Walking around Edinburgh, experiencing what Robert Sheckley called ‘metaphoric deformation’. Basically, when we go somewhere unfamilliar, we see people we think we recognise. Then we do a double-take and realise it’s a complete stranger.
The first time I remember experiencing this was in Leeds, September of 1979. I was seventeen as I drifted around the city for the first time, I kept spotting faces of people I knew, looking again and it wasn’t them. This happened repeatedly, surprising me every time.
To be fair, the weekend before, half the pub I’d been in were all hitching down to Leeds for the Futurama festival, but on the day, I was the only one nutty enough to actually attempt the journey.
Fast-forward to 2006, when I moved to Liverpool. Strange town? Check. Spotting familiar faces? Check. Not who I though they were? Every single time.
The following year, visiting Edinburgh, I began mis-seeing the familiar among all the strangers in what was once my home town.
I realised a couple of years ago, that since I left Edinburgh, I haven’t put any roots down anywhere. Liverpool never felt like ‘home’ and, in the couple of months I spent back in Edinburgh, neither did that.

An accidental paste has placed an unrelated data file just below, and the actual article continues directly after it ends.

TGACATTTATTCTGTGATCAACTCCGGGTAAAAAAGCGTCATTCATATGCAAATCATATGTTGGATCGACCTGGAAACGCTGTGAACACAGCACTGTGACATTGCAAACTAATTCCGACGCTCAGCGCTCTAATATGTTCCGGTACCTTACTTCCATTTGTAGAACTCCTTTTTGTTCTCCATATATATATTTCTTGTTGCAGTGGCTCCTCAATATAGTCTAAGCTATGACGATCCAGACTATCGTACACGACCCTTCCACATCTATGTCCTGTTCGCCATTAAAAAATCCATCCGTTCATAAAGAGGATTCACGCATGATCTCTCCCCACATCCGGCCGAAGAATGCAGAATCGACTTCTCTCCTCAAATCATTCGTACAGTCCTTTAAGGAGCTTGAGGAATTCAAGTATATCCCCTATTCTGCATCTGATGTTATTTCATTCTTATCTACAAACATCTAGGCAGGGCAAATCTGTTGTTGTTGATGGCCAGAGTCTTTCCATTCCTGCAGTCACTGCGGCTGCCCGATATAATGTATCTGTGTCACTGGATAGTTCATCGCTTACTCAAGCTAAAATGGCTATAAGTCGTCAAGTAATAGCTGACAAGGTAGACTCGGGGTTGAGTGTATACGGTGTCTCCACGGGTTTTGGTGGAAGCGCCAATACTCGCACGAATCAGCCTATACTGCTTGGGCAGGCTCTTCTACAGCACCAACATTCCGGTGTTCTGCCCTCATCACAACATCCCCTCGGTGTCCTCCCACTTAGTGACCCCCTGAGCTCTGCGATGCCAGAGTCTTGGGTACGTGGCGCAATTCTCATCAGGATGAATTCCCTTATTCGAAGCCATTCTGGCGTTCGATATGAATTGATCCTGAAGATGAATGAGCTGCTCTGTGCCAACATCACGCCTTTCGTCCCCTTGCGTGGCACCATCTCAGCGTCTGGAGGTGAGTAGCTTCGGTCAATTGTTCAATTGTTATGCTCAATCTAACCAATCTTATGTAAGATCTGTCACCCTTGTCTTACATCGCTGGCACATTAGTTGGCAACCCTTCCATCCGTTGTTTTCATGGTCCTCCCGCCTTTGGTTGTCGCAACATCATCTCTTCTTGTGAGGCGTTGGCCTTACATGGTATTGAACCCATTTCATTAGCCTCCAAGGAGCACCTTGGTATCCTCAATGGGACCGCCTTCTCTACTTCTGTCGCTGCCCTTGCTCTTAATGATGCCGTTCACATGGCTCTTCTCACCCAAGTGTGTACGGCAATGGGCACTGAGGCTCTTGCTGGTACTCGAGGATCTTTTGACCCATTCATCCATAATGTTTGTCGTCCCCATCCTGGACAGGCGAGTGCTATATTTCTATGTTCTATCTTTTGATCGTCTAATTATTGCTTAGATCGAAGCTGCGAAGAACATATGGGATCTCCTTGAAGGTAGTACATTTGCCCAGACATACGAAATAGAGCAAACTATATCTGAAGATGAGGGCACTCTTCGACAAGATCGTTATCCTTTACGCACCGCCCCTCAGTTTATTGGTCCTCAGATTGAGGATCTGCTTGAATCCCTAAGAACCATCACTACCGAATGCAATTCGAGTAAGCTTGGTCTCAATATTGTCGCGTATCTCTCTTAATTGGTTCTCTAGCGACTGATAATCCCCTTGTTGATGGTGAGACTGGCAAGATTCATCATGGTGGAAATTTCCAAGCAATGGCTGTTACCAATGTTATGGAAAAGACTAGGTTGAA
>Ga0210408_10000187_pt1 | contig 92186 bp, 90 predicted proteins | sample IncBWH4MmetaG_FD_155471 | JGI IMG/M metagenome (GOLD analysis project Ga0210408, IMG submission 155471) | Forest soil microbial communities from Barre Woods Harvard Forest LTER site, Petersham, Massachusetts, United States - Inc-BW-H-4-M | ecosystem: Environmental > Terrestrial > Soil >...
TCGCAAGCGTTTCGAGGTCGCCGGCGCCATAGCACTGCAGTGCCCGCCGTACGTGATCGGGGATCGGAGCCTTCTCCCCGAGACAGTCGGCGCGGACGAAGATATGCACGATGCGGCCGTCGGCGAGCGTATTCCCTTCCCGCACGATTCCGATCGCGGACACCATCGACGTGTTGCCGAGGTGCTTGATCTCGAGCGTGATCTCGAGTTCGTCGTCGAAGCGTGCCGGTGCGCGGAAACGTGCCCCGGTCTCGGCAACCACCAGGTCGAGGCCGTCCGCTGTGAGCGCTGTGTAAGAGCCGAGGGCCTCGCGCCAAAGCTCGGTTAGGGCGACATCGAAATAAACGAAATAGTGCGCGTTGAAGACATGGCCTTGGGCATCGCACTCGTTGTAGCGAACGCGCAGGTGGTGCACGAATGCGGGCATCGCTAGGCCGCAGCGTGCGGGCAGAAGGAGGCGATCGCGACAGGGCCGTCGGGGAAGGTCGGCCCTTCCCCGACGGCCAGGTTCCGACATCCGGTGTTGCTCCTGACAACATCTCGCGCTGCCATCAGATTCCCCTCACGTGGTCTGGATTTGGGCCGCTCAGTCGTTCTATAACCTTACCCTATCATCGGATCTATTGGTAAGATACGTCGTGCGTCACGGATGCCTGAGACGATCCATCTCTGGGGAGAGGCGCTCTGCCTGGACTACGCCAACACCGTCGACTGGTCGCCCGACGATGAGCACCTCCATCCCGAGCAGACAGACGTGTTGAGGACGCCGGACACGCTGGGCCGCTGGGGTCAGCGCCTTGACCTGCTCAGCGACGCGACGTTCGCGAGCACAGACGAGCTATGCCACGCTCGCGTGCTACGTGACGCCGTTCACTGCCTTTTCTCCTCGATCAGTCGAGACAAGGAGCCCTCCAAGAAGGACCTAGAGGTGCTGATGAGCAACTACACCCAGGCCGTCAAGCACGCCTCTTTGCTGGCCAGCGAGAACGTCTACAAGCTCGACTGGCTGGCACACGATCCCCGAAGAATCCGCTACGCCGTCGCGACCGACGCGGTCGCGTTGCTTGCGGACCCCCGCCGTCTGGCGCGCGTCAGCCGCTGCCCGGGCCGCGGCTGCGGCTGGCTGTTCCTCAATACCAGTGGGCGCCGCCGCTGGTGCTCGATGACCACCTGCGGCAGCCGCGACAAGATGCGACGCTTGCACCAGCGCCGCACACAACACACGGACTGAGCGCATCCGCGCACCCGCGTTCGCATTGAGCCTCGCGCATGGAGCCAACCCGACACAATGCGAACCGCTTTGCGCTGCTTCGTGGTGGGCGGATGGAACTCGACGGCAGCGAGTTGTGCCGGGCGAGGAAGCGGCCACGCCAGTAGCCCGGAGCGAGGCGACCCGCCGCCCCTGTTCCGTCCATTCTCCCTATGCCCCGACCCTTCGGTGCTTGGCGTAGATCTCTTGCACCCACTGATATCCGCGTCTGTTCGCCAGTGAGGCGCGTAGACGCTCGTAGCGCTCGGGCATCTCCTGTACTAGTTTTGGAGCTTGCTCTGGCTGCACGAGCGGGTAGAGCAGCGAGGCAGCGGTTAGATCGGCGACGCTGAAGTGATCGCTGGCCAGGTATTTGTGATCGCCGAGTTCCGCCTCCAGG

I drifted over the bridge to Fife in 2010 – for no great reason, really – and just sort of remained there. I live there, I work there and because the two are so far apart, I spend a lot of time on buses going through countryside and small towns. The Person I’m terribly fond of lives at the opposite side of the country which necessitates three trains and a long-ish journey from my place to Hers. I feel no more or less ‘at home’ in the wee town I live in than I do in Hers.
Maybe none of us really ‘need’ the familiar. Deprived of it, our minds fill in the gaps and give us – albeit fleetingly – split seconds of that sense of the ordinary and comforting. It’s entirely possible I won’t ever put any more roots down as long as I live.
And, strangely, it’s not a glaring absence in my life. Just something that I remember from time to time and makes me nod my head a bit before I file it away under ‘vaguely interesting things’.
Why not read the novel that started it all? 1919 (inside)
A love story – on home-made acid – narrated by someone first used romatically, then set on fire, by the blue peter team, capering around the pyre like wrinkled vikings.